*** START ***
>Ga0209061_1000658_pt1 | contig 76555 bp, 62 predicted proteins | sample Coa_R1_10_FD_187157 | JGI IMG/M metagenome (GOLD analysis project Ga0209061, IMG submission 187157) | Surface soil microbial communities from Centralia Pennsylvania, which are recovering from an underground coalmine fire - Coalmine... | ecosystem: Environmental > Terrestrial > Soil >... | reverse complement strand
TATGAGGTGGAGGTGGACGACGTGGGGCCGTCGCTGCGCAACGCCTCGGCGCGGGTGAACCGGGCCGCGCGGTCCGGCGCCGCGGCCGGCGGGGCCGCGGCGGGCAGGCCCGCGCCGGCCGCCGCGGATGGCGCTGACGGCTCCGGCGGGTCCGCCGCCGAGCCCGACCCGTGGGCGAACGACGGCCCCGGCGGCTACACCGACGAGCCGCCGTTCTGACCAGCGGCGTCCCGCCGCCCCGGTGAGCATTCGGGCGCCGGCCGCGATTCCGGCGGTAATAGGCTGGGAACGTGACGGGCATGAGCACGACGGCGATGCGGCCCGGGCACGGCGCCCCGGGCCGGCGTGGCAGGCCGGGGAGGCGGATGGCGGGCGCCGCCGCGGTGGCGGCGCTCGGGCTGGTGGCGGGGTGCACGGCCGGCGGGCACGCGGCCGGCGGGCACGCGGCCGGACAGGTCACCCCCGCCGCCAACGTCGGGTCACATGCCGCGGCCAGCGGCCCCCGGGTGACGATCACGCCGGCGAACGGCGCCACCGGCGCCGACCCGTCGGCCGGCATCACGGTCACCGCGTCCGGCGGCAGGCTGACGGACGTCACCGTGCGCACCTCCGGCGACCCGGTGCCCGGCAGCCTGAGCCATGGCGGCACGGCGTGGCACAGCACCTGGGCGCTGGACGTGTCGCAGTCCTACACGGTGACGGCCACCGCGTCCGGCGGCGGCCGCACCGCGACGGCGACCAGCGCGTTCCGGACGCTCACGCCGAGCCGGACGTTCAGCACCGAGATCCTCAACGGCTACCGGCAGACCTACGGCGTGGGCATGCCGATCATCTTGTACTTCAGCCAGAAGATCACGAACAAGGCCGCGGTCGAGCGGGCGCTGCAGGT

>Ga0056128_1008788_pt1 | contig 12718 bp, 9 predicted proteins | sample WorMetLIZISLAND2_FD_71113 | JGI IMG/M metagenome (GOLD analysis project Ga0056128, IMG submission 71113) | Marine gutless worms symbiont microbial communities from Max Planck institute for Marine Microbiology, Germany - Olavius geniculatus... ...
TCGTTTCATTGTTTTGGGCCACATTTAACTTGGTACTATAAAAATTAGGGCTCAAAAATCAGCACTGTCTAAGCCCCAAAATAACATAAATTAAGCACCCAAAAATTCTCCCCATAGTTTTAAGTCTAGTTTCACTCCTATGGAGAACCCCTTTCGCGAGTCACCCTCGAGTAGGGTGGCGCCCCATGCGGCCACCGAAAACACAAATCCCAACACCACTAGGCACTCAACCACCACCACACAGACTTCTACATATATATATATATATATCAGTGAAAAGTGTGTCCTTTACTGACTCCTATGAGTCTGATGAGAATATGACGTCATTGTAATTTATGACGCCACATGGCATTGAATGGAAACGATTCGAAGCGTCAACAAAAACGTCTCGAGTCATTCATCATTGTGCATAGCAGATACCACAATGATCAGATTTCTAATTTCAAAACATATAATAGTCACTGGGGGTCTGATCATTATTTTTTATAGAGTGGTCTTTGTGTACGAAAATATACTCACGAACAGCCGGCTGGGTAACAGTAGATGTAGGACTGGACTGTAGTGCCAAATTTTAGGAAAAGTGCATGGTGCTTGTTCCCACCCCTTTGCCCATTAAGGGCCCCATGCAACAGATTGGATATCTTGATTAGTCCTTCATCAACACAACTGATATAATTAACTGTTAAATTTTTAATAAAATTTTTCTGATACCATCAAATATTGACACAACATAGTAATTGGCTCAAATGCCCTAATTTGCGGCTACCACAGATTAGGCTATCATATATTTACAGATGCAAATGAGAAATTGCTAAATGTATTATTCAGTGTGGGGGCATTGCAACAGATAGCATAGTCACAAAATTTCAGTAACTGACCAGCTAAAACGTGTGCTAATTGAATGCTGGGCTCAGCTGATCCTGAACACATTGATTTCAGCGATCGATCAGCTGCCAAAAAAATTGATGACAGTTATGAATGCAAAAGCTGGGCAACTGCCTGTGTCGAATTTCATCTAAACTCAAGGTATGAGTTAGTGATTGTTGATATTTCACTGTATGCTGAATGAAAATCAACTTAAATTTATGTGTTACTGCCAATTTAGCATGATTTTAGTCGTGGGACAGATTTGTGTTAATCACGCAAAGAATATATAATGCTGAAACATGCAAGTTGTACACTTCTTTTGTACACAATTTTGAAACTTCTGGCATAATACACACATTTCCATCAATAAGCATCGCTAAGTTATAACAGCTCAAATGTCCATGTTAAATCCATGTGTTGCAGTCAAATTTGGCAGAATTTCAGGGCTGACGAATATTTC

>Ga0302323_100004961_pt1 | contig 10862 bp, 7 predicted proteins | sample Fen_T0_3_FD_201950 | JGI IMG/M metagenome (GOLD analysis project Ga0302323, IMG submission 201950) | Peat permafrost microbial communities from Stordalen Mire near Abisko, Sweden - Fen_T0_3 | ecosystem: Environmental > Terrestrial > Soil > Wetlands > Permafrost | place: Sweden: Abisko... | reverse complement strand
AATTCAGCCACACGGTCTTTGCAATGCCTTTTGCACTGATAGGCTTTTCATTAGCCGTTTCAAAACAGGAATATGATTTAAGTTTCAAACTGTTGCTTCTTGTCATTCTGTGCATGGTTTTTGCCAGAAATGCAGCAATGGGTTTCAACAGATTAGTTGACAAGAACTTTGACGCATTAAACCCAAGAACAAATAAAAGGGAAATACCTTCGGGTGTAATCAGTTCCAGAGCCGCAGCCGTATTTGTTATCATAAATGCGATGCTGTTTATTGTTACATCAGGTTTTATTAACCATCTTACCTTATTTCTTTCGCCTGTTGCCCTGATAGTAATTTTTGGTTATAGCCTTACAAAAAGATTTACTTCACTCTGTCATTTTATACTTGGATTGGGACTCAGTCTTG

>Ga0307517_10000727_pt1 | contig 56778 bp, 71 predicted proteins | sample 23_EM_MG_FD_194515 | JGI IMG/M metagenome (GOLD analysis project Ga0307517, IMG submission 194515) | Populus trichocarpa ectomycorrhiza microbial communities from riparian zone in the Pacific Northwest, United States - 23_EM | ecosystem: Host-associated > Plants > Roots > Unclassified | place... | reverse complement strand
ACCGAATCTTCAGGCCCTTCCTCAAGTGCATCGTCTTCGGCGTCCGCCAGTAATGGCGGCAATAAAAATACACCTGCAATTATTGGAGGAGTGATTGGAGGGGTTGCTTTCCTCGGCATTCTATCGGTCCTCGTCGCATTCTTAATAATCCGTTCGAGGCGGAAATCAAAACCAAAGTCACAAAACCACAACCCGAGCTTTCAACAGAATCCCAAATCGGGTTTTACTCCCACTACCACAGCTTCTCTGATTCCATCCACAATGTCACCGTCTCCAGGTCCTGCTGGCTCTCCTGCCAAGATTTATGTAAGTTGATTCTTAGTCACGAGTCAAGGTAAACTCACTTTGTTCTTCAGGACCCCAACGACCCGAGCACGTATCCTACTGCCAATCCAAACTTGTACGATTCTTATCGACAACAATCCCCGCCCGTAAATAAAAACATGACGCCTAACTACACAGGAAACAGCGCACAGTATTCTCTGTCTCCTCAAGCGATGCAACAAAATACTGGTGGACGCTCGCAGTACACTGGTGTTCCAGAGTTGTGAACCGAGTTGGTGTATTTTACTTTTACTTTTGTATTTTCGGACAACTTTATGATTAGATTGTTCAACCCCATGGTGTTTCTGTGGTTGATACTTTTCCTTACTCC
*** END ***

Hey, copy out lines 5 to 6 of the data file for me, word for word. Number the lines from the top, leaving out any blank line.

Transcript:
>Ga0302323_100004961_pt1 | contig 10862 bp, 7 predicted proteins | sample Fen_T0_3_FD_201950 | JGI IMG/M metagenome (GOLD analysis project Ga0302323, IMG submission 201950) | Peat permafrost microbial communities from Stordalen Mire near Abisko, Sweden - Fen_T0_3 | ecosystem: Environmental > Terrestrial > Soil > Wetlands > Permafrost | place: Sweden: Abisko... | reverse complement strand
AATTCAGCCACACGGTCTTTGCAATGCCTTTTGCACTGATAGGCTTTTCATTAGCCGTTTCAAAACAGGAATATGATTTAAGTTTCAAACTGTTGCTTCTTGTCATTCTGTGCATGGTTTTTGCCAGAAATGCAGCAATGGGTTTCAACAGATTAGTTGACAAGAACTTTGACGCATTAAACCCAAGAACAAATAAAAGGGAAATACCTTCGGGTGTAATCAGTTCCAGAGCCGCAGCCGTATTTGTTATCATAAATGCGATGCTGTTTATTGTTACATCAGGTTTTATTAACCATCTTACCTTATTTCTTTCGCCTGTTGCCCTGATAGTAATTTTTGGTTATAGCCTTACAAAAAGATTTACTTCACTCTGTCATTTTATACTTGGATTGGGACTCAGTCTTG